If you’re totally over hangovers, you’re on a health kick, or you’re simply teetotal, why not get a bit creative and make up your own no-alcohol "mocktail" creations?
Stock up on things like 100% pure fruit juices — orange juice, pineapple juice, or cranberry juice work well to begin with, then add a bit of zing with citrus fruits, tonic water or lemonade, and experiment with different flavors.
The real secret with mocktails is in the presentation. So, garnish your glasses with plastic toothpicks skewered with pineapple chunks, grapes, cherries, or olives, colorful straws, tiny umbrellas, or slices of lemon, lime, orange or kiwi.
Here are 5 mocktail suggestions, which are perfect for the entire family:
1. Cran-Raz Spritz
16 ounces cranberry-raspberry juice
16 ounces soda water
2 tablespoons lime juice
Garnish — ½ cup frozen raspberries, 4 lime wedges
Combine cranberry-raspberry ju...
Heartburn is one of those symptoms that seriously commands your attention. First off, it can really hurt. Odds are good that your skin has rarely felt as fiery as your belly may feel during an attack of heartburn. Secondly, while it doesn't actually involve your heart, heartburn can give you the sense that something is amiss deep among your vital organs.
Heartburn can be a problem that you should bring to your doctor's attention. But as painful as this common condition can be, it's also something that you can also help treat and prevent on your own.
Heartburn arises when the contents of your stomach move the wrong way. The food and drink you swallow is supposed to only travel south from your mouth, but during heartburn, food, drink, and stomach juices move upward past the "doorway" between your esophagus and stomach. Your esophagus isn't as naturally protected against this harsh material as your stomach lining, thus it causes pain.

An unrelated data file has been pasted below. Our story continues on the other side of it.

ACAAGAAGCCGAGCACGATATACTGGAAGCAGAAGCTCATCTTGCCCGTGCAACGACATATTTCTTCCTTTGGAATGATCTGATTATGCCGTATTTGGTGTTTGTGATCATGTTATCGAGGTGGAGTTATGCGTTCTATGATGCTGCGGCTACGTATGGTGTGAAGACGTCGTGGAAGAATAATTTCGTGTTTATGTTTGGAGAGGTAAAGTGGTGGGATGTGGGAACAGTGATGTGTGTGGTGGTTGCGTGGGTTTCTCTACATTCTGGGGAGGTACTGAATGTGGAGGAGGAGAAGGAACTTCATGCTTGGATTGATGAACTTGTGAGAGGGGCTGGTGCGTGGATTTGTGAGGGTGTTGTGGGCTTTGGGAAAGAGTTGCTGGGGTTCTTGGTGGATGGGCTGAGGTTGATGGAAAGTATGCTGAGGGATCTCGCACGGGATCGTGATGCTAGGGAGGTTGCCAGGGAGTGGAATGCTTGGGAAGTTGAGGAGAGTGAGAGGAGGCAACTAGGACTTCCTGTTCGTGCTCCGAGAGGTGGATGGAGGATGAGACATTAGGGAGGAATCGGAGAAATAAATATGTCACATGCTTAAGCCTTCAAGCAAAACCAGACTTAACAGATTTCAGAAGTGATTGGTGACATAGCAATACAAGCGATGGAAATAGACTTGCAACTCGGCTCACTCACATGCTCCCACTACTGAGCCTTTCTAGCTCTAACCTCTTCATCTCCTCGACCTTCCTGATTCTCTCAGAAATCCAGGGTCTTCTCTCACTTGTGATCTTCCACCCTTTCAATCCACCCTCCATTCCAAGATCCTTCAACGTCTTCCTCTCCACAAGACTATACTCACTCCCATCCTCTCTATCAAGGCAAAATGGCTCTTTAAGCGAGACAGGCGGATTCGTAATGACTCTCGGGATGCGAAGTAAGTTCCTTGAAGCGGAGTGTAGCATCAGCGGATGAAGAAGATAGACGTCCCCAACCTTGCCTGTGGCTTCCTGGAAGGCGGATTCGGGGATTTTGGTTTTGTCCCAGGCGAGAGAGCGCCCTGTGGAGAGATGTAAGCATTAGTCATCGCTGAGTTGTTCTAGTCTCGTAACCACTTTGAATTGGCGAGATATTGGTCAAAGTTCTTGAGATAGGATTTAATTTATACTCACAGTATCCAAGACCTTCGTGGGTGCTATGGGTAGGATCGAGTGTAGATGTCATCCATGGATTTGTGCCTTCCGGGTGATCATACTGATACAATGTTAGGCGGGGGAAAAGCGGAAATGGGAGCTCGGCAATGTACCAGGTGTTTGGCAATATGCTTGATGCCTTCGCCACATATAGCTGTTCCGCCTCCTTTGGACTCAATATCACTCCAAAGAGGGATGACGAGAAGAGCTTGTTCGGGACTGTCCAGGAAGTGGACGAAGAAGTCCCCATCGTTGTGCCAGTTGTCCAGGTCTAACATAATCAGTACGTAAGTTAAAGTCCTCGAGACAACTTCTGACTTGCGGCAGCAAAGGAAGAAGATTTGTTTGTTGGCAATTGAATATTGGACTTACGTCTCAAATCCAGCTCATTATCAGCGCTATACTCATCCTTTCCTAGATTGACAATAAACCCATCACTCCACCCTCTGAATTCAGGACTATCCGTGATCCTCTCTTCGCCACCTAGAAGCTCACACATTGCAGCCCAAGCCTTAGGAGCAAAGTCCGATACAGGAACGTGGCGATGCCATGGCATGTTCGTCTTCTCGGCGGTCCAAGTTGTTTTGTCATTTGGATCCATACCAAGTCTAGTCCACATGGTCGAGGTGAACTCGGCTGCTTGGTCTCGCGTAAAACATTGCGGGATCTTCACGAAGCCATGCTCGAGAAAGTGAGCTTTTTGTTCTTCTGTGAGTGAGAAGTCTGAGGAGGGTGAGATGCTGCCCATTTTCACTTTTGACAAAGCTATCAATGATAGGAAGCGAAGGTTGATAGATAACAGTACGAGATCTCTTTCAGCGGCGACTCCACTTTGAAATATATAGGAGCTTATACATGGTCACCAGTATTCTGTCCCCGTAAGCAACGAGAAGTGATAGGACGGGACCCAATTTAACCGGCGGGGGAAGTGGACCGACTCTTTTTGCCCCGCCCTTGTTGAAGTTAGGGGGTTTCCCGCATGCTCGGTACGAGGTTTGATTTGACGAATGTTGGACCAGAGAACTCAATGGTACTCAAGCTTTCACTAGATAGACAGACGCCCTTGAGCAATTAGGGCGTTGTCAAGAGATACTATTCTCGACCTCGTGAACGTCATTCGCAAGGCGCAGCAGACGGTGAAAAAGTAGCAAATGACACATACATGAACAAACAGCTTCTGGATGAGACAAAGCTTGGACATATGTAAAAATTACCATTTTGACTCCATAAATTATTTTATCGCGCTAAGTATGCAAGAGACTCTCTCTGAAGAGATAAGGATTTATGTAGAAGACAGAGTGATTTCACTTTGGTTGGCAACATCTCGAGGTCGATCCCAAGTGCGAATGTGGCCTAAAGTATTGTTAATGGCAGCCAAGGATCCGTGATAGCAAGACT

If heartburn strikes you often e...
While reflux events decreased considerably with acid-reduction treatment such as proton pump inhibitors like Nexium and Prevacid, nonacidic reflux events, such as stomach bile regurgitation, were significantly greater with acid-reduction treatment. This increase in nonacid reflux events may explain persistent symptoms in some patients despite being treated with acid-reducing agents. If this is the case, you might benefit from medications that bind bile such as Carafate. You should check with your physician about adding that to your treatment regimen. For information on Carafate, click here. Read more of Dr. Eisner's blogs More on heartburn
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